Tuesday, March 18, 2008

Barack Obama's speech on Race in America, 3/18/08

Cick on the arrow at the bottom of the box twice to play.

Obama speaks of his grandmother - she loves him, but he has heard her say that she was afraid to walk down a street past black teenagers, or has heard her utter racial stereotypes that have made him cringe.

Well...I'd like to ask him two questions.

1. What kind of a neighborhood was his grandmother afraid to walk down? If it was a middle-class black neighborhood, then yeah, she's racist. If it was a poor neighborhood...maybe she had a reason to be afraid? That's the neighborhoods where black pastors are telling their congregations that whites are the enemy, isn't it?

[Apparently he covers this in his book. She'd been standing at a bus-stop, and threatened by a black panhandler, so the next day she asked to be driven to work because she was afraid to stand at the bus stop. Obama reveals his anger at his grandfather for granting her request.]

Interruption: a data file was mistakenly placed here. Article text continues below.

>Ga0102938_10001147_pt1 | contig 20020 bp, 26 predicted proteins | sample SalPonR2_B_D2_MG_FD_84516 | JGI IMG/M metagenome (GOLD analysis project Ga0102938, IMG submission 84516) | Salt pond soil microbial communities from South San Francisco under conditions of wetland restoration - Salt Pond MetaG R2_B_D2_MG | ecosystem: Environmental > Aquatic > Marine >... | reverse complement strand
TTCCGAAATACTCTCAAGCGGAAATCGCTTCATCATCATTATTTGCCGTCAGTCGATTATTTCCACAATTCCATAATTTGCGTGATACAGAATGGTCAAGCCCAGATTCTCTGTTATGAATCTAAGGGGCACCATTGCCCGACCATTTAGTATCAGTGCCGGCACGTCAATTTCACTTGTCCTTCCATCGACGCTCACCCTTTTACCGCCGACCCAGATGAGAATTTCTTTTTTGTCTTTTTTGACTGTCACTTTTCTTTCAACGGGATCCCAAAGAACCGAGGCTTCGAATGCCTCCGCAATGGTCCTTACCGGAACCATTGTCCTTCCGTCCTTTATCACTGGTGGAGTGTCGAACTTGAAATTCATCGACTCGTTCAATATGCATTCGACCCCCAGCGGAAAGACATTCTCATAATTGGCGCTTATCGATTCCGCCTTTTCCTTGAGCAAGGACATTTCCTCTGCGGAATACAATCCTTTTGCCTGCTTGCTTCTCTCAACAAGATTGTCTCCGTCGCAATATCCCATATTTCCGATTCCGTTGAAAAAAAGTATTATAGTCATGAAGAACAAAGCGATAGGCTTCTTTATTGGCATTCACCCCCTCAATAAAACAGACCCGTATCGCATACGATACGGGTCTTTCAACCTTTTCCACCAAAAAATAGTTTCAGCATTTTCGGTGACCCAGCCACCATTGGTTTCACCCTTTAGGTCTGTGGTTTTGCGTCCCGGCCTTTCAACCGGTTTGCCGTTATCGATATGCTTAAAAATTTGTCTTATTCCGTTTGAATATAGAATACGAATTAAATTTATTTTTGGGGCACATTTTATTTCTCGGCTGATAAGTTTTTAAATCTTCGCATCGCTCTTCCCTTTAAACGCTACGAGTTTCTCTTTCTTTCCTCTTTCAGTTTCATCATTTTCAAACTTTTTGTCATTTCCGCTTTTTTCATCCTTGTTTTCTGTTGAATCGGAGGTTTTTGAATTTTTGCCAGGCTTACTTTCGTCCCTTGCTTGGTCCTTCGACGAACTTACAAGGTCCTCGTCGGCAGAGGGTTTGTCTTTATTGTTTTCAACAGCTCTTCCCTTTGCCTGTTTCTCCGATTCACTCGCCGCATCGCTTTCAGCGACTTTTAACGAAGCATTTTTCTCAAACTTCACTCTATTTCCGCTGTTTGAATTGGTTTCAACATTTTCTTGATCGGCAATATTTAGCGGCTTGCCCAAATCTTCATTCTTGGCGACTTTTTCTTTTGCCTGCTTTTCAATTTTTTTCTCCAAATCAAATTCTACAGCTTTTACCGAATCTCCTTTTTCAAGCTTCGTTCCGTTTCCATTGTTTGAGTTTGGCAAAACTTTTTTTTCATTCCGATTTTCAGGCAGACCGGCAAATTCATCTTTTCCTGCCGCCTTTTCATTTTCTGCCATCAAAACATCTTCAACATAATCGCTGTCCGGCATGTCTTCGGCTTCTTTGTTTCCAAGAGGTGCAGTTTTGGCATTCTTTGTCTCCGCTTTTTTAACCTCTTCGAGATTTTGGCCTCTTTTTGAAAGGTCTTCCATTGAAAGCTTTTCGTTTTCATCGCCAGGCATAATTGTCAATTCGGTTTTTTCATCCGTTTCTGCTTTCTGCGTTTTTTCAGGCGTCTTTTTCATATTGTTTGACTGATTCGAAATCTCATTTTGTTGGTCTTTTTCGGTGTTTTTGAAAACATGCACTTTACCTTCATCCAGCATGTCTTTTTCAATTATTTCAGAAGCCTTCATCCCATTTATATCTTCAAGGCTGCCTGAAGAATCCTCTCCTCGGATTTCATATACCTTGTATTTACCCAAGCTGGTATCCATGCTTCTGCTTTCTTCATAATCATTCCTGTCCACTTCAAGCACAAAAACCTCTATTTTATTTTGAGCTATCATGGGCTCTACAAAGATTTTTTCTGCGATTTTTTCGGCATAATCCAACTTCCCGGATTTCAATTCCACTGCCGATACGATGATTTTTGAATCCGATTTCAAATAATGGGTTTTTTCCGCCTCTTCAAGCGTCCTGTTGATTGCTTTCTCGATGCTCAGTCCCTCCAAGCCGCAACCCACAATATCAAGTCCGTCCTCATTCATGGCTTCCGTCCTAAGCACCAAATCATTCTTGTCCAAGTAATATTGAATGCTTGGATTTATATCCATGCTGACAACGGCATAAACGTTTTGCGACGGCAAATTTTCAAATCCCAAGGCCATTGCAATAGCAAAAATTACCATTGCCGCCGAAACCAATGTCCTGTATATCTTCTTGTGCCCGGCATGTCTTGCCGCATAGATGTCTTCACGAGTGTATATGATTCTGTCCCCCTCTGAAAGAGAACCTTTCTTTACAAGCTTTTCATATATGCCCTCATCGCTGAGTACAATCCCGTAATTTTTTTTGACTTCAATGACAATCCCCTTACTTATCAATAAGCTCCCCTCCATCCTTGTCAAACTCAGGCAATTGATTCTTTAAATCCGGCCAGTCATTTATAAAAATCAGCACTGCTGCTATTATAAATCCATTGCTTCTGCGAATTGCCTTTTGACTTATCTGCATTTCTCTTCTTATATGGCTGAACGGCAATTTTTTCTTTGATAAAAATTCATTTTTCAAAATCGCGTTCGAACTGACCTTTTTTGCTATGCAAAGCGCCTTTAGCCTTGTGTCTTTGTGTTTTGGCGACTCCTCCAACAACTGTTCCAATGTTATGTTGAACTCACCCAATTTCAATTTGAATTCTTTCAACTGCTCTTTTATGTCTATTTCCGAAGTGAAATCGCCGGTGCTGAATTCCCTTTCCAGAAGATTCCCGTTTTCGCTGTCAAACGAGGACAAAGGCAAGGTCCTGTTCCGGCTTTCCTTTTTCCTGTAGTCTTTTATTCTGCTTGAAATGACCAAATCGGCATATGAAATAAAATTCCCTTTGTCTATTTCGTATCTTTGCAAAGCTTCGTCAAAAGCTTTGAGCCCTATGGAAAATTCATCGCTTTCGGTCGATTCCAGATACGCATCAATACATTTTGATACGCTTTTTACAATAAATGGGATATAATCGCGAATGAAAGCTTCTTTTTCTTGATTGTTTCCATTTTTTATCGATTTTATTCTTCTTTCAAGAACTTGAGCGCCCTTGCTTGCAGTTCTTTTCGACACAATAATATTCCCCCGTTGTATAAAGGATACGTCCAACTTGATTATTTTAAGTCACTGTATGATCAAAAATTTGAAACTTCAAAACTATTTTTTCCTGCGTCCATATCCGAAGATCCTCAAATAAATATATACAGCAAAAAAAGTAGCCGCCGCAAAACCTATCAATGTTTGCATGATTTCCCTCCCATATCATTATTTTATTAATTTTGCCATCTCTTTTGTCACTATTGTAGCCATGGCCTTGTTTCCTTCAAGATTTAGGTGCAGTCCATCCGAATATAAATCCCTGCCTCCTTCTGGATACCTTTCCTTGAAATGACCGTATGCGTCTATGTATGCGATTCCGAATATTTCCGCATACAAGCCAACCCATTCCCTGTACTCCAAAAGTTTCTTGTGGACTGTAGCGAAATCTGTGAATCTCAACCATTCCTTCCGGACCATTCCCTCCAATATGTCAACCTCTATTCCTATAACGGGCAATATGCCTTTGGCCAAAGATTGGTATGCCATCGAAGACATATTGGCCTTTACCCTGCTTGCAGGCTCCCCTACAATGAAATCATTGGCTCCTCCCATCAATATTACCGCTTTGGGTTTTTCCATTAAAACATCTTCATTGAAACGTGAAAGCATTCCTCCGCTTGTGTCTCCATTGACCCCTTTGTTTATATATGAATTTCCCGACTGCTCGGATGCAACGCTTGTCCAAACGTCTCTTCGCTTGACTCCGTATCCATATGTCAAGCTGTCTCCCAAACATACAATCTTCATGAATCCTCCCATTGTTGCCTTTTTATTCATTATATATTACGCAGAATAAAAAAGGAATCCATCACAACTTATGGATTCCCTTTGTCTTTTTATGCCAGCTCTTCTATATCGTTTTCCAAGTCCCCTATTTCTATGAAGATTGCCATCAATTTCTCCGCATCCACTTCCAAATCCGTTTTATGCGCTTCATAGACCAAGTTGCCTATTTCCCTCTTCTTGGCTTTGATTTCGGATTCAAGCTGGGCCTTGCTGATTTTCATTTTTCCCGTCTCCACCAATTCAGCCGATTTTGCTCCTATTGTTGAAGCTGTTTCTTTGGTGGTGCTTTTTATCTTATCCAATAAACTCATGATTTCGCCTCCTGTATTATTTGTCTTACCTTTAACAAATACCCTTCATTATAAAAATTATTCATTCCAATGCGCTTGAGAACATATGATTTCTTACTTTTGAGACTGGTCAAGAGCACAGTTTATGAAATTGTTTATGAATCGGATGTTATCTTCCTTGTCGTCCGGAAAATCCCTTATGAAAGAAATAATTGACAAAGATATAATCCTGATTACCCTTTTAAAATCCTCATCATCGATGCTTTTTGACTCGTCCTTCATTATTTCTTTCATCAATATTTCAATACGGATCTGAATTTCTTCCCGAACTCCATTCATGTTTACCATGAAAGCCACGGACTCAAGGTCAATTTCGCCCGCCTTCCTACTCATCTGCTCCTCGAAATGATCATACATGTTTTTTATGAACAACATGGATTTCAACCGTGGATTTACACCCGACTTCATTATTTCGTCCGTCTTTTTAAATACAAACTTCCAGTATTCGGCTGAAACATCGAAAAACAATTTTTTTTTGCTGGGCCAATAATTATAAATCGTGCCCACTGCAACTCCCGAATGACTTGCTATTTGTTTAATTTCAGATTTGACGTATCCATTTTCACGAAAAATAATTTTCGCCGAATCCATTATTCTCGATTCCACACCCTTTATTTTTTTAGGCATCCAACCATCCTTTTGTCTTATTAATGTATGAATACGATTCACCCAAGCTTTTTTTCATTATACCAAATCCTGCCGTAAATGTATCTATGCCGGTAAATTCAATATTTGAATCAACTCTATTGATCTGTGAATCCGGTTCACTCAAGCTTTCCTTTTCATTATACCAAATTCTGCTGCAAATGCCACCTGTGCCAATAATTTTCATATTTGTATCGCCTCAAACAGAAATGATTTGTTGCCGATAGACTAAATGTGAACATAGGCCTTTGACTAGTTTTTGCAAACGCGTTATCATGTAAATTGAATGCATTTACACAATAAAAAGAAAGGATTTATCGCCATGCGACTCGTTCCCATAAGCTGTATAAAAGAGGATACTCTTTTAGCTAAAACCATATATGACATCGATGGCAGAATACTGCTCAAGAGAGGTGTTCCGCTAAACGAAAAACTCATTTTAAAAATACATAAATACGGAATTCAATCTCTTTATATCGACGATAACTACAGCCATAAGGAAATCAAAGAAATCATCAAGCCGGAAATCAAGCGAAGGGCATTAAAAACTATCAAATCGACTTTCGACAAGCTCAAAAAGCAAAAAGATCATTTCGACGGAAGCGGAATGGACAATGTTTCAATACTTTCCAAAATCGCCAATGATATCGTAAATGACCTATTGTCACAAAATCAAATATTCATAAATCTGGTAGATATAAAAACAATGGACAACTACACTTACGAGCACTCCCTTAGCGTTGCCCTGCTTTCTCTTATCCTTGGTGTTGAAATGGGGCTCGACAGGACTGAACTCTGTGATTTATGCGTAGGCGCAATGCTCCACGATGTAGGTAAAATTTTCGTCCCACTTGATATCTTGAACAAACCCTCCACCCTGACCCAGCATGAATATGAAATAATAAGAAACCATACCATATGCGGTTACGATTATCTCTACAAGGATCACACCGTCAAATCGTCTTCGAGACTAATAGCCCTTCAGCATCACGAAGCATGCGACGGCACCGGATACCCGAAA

2. Has Mr Obama ever been called by the racial epithet "Oreo?" If so - what was the color of people who were calling him that? For many blacks, anyone who is the child of a white mother and a black father, or vice versa, is an "oreo" or some other racial epithet. Any black who gets an education and moves into "middle-classness" has "sold out." Some blacks are just as racist as some whites...yet I don't think I heard Mr. Obama point out that obvious fact.

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